The house we stayed at in Ubud was home to an older Balinese man. We were lucky enough to get a few tips from him on sights to see, as well as their history. One place he sent us was Pura Tirtha Empul, a water temple just a short drive outside of Ubud.

Tirtha Empul comes from a Hindu legend of a battle between the king Mayadenawa and the god Indra. After Indra’s army’s water was poisoned by Mayadenawa, Indra created the fresh water spring to cure his soldiers.

It was named Tirtha Empul, meaning bubbling spring, and to this day is believed to hold healing powers.

Aside from religious holidays, the temple is visited frequently, and the water is used to bathe away ailments of the body and mind. I saw only a few people performing the rituals under the fountains, but it was a beautiful and moving experience.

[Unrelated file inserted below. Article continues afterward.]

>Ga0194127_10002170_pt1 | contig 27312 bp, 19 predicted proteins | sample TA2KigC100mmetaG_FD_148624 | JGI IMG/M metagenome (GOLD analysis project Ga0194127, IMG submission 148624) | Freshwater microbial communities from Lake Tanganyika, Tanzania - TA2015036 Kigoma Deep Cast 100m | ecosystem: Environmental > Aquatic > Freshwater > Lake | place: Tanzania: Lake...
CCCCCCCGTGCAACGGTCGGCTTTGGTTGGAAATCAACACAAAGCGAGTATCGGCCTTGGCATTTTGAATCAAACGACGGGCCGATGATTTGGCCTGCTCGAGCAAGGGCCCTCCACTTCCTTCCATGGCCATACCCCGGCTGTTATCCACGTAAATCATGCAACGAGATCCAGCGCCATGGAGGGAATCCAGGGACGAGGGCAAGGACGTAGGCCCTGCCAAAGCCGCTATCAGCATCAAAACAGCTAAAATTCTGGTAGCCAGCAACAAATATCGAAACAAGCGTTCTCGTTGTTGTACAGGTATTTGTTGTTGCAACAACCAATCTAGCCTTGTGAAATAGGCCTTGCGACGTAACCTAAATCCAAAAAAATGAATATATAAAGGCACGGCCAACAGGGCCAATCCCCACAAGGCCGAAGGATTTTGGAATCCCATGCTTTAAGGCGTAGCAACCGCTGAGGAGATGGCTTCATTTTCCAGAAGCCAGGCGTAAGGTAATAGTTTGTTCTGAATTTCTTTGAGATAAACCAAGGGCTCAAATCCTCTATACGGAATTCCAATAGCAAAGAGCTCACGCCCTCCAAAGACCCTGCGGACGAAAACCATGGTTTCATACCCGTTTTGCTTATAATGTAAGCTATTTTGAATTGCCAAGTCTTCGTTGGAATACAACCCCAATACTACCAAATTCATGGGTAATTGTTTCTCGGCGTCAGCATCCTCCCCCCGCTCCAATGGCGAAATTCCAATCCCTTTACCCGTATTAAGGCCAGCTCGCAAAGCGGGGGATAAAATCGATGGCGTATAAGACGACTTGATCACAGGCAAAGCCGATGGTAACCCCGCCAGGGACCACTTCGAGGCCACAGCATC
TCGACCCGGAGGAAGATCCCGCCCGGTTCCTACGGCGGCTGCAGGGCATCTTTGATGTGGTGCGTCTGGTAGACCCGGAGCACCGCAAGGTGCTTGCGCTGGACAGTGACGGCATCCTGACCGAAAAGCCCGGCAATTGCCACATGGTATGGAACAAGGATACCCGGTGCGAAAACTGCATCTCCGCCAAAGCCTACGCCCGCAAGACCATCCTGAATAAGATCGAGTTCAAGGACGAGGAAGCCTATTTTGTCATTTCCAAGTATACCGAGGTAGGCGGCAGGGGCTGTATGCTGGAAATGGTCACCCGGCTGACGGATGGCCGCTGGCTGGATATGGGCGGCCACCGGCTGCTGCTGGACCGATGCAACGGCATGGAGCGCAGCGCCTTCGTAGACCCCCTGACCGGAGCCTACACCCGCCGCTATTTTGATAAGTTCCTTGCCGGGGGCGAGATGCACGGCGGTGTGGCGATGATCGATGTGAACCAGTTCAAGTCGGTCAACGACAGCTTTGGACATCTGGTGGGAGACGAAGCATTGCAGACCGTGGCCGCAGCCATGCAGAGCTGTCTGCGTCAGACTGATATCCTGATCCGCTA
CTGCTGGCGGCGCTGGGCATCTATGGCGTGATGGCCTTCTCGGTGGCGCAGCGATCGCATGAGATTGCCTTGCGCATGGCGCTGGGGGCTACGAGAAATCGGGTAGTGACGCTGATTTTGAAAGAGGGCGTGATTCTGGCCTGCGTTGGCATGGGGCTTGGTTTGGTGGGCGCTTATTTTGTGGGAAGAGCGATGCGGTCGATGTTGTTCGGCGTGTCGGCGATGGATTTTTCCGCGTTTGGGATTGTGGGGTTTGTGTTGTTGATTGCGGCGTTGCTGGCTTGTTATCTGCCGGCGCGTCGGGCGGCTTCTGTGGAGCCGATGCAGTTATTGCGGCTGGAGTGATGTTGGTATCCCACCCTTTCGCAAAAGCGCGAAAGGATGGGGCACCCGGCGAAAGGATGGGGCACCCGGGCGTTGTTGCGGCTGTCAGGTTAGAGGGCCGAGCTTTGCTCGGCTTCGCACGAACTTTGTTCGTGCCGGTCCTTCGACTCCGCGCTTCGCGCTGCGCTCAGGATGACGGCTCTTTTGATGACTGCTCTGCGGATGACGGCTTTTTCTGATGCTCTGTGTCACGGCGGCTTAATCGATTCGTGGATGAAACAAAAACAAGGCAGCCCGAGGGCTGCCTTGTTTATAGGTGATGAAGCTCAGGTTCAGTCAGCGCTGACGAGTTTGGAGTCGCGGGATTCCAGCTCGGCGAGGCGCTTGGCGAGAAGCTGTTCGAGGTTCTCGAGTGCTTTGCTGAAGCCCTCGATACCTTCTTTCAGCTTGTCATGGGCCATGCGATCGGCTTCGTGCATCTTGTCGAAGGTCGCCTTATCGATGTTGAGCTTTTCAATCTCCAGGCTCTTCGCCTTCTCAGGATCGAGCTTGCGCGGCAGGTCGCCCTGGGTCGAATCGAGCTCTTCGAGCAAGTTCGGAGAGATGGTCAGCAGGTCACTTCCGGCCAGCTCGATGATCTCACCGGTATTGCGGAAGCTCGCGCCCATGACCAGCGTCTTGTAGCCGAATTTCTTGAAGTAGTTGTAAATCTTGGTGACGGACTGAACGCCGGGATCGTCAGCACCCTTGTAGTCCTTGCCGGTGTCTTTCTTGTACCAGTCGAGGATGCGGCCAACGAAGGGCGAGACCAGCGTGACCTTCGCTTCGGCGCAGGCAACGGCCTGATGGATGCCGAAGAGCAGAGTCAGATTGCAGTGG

Much of Balinese culture and beauty is derived from the religious history. One such beauty is the overwhelming presence of the daily offerings, given in honor of departed ancestors and the gods.  Tiny canang are set out each day – small palm leaf trays that are filled with flowers and incense. These are meant to be disposable, despite the labor that goes into each one, as a family will set out multiple offerings throughout each day.


 Although the weather is hot and humid, you are still required to cover your legs and shoulders while in the temple. I found that keeping a sarong or two handy made for an easy transition into temple-appropriate wear.


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